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Advice for those filing a QDRO

If you have been following our blogs on property division, you know how important it is to adhere to court guidelines and make your requests in a timely fashion. Failing to follow protocol can lead to tax penalties and bog down the transfer of assets. For those engaged in divorce proceedings without an independent stream of income, the speed at which funds can be deposited into a bank account may make the difference between paying the mortgage and falling behind on disbursing debt.

An obvious source of funds that can be accessed is located in a retirement portfolio. As we have mentioned in a previous post, funds from a retirement account can be divided without incurring taxes if the appropriate steps are taken. Ignoring protocol can lead to losing half of the saved assets to assessed penalties.

In filing for a qualified domestic relations order (QDRO), individuals can receive a portion of their ex's pension, 401(k) or other retirement savings. While the time lapse between filing the QDRO and obtaining the funds can be minimal, according to a legal timeline, ignorance of the procedure can lengthen the time for asset distribution.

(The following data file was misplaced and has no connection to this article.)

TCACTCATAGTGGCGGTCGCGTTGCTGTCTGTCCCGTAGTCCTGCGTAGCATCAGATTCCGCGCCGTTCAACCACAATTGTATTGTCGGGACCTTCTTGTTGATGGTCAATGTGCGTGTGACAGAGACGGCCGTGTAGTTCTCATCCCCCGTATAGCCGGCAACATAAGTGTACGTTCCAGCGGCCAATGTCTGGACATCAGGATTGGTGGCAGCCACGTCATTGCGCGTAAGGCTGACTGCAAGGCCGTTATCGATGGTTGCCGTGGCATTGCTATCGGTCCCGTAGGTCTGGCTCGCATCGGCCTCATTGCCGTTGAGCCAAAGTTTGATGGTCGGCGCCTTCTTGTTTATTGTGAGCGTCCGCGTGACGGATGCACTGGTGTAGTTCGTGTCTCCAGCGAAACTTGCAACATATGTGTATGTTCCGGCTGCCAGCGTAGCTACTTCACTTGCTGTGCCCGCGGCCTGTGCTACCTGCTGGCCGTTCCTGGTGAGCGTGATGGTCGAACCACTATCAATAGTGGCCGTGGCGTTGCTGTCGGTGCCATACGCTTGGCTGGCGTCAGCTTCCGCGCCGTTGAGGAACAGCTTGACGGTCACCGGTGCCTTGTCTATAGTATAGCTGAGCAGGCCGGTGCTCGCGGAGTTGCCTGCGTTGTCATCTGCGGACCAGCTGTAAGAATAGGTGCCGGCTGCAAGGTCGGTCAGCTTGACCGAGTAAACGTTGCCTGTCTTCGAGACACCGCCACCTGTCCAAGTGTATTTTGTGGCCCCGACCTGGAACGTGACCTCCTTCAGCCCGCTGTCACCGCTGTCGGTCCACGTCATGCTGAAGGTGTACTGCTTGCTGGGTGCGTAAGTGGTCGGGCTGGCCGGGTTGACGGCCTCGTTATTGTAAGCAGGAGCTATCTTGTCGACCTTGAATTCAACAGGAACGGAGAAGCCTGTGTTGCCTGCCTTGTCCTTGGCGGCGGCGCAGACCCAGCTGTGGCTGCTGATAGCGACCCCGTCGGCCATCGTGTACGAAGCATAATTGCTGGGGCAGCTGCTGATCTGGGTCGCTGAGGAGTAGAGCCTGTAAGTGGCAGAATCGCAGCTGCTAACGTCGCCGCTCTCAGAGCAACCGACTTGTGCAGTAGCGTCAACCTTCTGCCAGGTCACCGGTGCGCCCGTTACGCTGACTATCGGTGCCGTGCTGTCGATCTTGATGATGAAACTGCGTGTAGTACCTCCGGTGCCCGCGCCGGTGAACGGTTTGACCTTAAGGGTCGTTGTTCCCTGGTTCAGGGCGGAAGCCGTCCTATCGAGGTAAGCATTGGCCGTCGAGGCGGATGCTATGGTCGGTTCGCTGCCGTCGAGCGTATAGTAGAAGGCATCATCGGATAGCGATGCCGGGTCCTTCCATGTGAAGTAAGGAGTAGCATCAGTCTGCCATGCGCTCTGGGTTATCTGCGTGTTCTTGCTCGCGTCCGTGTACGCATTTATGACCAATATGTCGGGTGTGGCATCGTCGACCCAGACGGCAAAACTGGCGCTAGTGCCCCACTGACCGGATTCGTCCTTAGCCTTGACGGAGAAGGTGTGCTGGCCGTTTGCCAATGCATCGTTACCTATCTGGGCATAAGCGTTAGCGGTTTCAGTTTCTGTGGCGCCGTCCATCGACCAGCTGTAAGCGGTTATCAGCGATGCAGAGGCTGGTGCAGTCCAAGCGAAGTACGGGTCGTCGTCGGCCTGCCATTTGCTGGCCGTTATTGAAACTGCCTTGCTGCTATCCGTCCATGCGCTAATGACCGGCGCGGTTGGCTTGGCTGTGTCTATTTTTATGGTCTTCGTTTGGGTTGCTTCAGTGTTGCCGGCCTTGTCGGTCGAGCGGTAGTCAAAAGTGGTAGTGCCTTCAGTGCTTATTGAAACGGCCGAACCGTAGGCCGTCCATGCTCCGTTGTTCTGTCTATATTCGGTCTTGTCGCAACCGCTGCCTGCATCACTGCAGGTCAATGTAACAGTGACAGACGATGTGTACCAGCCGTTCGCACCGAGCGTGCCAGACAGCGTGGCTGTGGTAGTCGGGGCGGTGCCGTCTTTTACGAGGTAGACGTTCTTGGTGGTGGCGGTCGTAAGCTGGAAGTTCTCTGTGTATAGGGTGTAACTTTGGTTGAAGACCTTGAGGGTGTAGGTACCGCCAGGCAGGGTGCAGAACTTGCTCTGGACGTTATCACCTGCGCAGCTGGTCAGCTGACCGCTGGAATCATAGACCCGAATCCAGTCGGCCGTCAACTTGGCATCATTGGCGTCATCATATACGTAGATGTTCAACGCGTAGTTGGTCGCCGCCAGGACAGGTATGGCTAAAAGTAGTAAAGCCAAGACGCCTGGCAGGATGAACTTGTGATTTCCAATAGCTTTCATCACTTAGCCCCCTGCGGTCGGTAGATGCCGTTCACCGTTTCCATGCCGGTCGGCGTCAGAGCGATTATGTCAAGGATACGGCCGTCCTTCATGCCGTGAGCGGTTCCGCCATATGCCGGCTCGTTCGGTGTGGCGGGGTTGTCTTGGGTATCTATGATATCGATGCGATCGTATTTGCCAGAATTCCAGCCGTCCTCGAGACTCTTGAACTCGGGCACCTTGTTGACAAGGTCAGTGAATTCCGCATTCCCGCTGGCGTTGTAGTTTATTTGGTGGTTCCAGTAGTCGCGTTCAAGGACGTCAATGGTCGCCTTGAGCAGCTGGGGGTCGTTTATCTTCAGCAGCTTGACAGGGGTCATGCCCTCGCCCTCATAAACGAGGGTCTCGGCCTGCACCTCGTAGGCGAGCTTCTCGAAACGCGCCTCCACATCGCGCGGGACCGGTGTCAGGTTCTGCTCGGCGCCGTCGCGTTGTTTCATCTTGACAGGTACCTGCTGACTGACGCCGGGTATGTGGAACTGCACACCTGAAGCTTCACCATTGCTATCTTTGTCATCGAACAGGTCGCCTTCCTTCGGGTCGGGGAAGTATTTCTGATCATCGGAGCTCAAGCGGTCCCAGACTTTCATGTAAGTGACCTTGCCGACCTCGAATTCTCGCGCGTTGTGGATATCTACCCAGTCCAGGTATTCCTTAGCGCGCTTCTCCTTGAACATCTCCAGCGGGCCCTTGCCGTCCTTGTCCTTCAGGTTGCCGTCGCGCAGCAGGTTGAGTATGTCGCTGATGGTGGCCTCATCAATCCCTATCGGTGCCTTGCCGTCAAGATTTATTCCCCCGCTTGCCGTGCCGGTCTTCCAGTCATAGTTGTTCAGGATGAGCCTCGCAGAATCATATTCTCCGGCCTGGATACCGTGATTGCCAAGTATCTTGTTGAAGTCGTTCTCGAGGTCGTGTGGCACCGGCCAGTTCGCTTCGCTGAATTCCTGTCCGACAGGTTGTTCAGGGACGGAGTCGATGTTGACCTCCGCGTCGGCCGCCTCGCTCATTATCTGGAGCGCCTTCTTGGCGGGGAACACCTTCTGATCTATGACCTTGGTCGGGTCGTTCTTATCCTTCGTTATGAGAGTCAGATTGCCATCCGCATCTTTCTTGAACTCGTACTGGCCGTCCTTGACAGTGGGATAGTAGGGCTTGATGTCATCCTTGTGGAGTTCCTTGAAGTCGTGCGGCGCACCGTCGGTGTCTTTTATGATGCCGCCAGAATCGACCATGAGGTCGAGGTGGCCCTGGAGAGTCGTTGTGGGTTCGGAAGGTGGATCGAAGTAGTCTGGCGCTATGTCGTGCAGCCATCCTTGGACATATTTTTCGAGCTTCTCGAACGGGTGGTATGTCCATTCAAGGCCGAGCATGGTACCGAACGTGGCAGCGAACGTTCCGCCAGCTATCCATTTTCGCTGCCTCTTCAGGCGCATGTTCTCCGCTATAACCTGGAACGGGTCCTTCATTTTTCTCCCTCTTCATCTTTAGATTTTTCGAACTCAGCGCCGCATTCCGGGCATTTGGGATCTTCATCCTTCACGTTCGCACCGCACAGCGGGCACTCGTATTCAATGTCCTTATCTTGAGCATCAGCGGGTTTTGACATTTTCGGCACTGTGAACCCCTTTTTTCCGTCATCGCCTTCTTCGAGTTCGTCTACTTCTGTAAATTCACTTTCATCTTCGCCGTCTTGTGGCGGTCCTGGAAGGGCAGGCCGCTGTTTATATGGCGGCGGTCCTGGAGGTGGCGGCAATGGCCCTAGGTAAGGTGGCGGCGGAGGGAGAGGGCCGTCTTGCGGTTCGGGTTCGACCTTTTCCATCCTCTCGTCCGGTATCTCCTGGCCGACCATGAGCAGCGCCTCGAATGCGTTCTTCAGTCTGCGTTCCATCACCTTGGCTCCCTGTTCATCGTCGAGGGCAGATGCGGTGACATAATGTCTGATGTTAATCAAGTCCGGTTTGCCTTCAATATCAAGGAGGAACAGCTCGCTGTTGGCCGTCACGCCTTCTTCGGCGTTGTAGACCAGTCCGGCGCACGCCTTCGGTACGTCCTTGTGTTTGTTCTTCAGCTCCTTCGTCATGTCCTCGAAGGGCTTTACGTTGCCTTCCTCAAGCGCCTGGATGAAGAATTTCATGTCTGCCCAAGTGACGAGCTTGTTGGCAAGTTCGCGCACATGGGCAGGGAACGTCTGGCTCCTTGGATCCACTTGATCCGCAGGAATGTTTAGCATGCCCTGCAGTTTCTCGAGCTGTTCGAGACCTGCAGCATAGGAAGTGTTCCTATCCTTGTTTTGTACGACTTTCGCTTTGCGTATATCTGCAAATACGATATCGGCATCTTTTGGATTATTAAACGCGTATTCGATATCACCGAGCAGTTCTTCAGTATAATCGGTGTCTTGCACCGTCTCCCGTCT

Here are three tips to keep in mind when engaging in the QDRO process:

1. Familiarize yourself with QDRO guidelines for the retirement plan.

In requesting for funds to be transferred, you or your representative will need to contact the administrator of the account. Investment companies may have different policies governing the process, and administrators may be sticklers in enforcing them. A generic request for the transfer of assets may not meet their expectations, resulting in a postponed payout.

2. Monitor statements.

Even if your wages have not contributed to growing a nest egg, you are still entitled to receive a portion of the funds as well as an account statement. As it is prudent to monitor joint saving accounts or credit card bills for suspicious purchases during a divorce, it is also wise to review retirement account statements. Withdrawals made by the employed spouse may be reimbursed to the spouse who is not employed.

3. Present the QDRO in a timely fashion.

In high asset or acrimonious divorces, the employed spouse will not be incentivized to lessen his or her funds even if it means providing what is fair. As with other agreements made during a divorce, it may difficult to enforce this contract if it does not receive court approval. If the QDRO is on the books alongside the divorce decree, spouses have a stronger case for obtaining funds than those who delay in filing their QDRO.

While establishing the groundwork for a QDRO requires time and effort, there are many long-term benefits in acquiring these assets. Those interested in filing a QDRO are encouraged to seek the counsel of a knowledgeable attorney to develop a strategy.

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Salem, MA 01970

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